It remains to be determined whether pre-existing hypertriglyceridemia in this group of Miniature Schnauzers predisposed them to develop pancreatitis. A clear causal association between hypertriglyceridemia and pancreatitis in Miniature Schnauzers is very challenging to illustrate in clinical studies. Ideally, samples before, during, and after resolution of pancreatitis should be collected in order to clearly determine the association between hypertriglyceridemia and pancreatitis. Although this is possible to do in experimental models of pancreatitis, it is impossible in cases of naturally occurring pancreatitis as it cannot be predicted which dogs will develop pancreatitis. Therefore, evidence of pre-existing hypertriglyceridemia in this study was based on the presence of hypertriglyceridemia after recovery from pancreatitis. Most follow-up samples were collected soon after pancreatitis was diagnosed (within 1–4 months) and thus it is very likely that hypertriglyceridemia was present before the development of pancreatitis. This has been shown in a large number of human studies, in which disorders of lipid metabolism that persist after recovery from pancreatitis were considered to be pre-existing.19,22,23,25 Because of the fact that follow-up samples in group 1 were collected after resolution of pancreatitis (based on both clinical and biochemical evidence), it is unlikely that hypertriglyceridemia in these samples was the result of pancreatitis. There is a theoretical possibility that pancreatitis could have permanently changed lipid metabolism in those dogs but, to the authors' knowledge, this has not been reported or even hypothesized in dogs or any other species.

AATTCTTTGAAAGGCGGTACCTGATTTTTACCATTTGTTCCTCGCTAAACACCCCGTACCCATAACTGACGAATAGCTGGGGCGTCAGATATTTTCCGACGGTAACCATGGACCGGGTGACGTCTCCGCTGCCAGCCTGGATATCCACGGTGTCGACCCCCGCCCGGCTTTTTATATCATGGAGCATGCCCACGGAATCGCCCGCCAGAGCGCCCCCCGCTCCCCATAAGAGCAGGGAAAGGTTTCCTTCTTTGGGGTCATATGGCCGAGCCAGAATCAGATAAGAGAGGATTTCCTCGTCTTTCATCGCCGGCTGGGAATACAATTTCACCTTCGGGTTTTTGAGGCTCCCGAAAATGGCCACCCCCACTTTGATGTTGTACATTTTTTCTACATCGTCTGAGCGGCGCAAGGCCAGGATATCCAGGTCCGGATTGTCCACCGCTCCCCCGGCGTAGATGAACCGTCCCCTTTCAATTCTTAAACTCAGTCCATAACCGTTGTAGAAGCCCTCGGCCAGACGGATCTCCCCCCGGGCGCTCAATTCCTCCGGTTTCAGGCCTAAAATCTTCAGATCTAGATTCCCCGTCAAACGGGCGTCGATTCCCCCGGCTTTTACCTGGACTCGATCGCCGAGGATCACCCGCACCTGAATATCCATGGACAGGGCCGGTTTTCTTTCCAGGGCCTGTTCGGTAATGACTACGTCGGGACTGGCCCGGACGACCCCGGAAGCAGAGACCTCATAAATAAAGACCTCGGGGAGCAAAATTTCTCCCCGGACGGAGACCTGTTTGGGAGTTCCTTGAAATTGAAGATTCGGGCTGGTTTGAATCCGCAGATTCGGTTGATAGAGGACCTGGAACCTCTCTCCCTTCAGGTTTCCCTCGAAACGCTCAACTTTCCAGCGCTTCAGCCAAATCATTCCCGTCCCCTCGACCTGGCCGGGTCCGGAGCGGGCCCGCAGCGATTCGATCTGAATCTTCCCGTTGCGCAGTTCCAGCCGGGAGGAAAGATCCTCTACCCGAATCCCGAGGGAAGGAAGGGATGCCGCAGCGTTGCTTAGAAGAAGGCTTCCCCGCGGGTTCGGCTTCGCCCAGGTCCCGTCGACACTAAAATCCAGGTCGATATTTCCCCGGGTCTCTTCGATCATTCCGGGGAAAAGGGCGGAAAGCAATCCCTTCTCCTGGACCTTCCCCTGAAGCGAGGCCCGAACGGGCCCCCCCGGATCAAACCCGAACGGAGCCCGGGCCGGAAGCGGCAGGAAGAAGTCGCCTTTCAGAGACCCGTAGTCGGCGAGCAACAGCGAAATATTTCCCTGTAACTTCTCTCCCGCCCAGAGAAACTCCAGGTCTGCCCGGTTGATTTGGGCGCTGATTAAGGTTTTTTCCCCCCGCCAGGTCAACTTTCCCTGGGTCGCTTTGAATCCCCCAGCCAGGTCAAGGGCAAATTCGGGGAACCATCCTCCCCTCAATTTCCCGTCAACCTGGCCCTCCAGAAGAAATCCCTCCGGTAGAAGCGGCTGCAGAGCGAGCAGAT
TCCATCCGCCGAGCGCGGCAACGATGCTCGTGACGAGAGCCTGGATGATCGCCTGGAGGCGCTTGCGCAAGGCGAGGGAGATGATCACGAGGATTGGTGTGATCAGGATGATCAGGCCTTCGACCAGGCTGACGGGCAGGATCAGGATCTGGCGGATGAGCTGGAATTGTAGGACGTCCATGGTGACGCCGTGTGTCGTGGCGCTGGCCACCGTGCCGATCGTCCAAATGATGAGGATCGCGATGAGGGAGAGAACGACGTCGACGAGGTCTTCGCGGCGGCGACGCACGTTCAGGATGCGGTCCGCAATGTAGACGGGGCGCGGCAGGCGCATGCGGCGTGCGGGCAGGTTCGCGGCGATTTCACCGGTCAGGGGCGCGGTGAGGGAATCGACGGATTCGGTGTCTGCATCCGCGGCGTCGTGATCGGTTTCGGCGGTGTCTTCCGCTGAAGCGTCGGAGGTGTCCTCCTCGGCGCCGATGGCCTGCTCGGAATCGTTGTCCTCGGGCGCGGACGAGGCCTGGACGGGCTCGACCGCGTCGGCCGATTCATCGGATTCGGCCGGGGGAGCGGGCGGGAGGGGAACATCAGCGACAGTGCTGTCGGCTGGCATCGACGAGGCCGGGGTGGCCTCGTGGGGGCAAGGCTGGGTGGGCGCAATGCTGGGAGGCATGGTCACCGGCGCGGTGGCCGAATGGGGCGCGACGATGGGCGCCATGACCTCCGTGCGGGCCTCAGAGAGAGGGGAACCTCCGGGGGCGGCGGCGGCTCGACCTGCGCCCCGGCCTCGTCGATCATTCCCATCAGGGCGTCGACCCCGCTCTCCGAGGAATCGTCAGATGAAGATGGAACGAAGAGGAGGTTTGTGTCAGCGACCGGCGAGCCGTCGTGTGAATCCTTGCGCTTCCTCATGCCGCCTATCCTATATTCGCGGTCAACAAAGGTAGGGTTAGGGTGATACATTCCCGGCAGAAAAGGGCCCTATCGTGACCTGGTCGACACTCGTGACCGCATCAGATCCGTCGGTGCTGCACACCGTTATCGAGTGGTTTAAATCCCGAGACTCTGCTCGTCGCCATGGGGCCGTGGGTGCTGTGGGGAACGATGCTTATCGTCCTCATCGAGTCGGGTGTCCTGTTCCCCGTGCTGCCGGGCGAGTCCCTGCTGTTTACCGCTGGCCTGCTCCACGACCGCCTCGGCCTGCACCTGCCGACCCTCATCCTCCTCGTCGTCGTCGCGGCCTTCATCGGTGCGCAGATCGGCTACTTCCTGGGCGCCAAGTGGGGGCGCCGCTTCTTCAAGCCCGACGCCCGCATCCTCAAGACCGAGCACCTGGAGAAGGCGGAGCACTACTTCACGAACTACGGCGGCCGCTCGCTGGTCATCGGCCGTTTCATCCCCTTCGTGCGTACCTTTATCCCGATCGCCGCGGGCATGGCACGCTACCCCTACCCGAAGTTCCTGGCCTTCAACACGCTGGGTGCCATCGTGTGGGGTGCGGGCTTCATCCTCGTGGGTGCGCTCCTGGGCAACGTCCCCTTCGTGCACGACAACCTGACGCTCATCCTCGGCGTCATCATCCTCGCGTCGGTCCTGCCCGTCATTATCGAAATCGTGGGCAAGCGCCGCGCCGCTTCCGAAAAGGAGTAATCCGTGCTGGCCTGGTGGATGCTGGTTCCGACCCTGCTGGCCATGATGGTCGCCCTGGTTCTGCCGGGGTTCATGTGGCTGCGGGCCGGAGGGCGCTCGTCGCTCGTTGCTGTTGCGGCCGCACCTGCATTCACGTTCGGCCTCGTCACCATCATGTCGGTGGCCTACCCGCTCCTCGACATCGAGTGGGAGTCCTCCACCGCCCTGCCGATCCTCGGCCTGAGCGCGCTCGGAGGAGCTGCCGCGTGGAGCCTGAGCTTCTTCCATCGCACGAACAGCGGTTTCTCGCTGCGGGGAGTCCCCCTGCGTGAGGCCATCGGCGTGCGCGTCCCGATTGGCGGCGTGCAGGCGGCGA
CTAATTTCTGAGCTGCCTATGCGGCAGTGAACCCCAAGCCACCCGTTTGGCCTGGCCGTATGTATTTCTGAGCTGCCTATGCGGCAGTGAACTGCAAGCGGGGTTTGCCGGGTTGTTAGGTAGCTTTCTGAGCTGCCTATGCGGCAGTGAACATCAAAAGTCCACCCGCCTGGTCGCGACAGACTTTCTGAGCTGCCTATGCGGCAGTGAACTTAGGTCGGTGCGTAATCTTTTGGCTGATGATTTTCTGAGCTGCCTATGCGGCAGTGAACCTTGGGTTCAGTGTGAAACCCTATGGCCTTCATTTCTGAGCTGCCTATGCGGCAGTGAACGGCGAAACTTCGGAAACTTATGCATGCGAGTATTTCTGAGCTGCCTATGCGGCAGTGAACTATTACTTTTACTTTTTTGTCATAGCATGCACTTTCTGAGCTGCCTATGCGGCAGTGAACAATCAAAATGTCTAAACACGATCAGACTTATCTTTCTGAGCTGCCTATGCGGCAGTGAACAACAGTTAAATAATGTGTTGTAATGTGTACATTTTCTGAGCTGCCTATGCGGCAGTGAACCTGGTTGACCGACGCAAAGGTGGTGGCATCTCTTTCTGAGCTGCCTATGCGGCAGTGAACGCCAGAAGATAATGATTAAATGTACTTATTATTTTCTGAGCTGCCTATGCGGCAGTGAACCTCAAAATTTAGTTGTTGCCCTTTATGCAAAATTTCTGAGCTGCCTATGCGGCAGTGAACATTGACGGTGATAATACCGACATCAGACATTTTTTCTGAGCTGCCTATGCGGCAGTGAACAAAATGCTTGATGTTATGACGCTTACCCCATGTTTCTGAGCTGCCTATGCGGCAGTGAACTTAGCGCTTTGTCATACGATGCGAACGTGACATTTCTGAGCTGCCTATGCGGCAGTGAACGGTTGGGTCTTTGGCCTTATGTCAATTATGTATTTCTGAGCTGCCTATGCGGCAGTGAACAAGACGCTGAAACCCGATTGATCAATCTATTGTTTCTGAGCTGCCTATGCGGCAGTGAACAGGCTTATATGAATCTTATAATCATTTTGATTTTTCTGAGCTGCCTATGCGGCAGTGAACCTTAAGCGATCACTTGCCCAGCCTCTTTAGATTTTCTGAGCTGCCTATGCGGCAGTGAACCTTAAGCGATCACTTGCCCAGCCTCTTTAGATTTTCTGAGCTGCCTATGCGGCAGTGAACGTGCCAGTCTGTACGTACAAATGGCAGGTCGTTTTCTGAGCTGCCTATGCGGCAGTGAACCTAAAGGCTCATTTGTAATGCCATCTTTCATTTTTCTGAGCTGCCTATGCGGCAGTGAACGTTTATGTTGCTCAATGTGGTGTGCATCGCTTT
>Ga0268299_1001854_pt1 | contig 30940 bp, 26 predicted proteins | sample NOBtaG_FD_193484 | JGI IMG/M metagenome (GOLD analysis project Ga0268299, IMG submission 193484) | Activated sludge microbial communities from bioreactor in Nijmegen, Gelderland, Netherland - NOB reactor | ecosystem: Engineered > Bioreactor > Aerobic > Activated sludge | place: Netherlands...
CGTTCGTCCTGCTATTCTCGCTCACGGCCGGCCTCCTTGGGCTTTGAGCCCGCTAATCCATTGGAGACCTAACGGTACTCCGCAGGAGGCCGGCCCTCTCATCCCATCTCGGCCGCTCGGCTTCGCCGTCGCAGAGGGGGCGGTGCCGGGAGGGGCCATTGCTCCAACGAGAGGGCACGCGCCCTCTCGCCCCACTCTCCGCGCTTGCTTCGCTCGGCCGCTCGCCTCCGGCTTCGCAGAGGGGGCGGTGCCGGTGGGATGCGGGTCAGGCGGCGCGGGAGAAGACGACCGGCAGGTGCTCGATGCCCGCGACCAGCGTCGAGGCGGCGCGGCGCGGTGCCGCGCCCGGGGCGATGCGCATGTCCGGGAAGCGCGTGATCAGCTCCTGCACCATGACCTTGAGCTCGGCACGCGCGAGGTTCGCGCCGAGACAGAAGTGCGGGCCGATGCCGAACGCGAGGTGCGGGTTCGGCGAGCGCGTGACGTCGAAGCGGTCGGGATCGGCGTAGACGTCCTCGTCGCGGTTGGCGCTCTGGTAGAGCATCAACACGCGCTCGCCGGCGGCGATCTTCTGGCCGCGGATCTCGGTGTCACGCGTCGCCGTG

It needs to be pointed out that, in this study, Miniature Schnauzers with a history of pancreatitis were significantly more likely to be on diets labeled as low fat than dogs of the same breed without such a history. This is very important because the reported serum triglyceride concentrations after recovery from pancreatitis likely underestimate the true prevalence and severity of serum triglyceride concentrations before the development of pancreatitis. Despite that, Miniature Schnauzers with a history of pancreatitis were significantly more likely to have hypertriglyceridemia than age-matched Miniature Schnauzers with no history of pancreatitis. It is very important to note, however, that the diets were considered to be low fat only based on their label and not their actual fat content. Although this is a rather inaccurate way to determine the fat content of a diet, such an approach was chosen because several dogs were on home-made diets, while other dogs were on more than 1 diet at the same time, and it would be impossible to determine that fat content of the diet for each dog.

Many dogs in the control group had hypertriglyceridemia and yet no known history of pancreatitis. This is also commonly reported in humans, and the reason for this is unknown.16,17 There are several possible explanations for this observation. First, as mentioned above, a causal association between hypertriglyceridemia and pancreatitis in dogs remains to be determined. If a causal association exists, it is possible that there are differences in lipoprotein composition or metabolism between individuals, which may or may not predispose to pancreatitis. In addition, individual cases of mild pancreatitis might have escaped diagnosis, or some of these patients might develop pancreatitis in the future. It should also be pointed out that in the case of the present study, most hypertriglyceridemic dogs (91%) in the control group had mild (<500 mg/dL) hypertriglyceridemia, which might be less likely to be associated with pancreatitis. Several studies in humans have evaluated various methods to predict which hypertriglyceridemic individuals will develop pancreatitis but results of these studies are inconclusive.22,23,25 Such studies have not been reported, but based on the results reported here, are clearly warranted in dogs, in order to provide a better understanding of the possible lipid disorders associated with pancreatitis.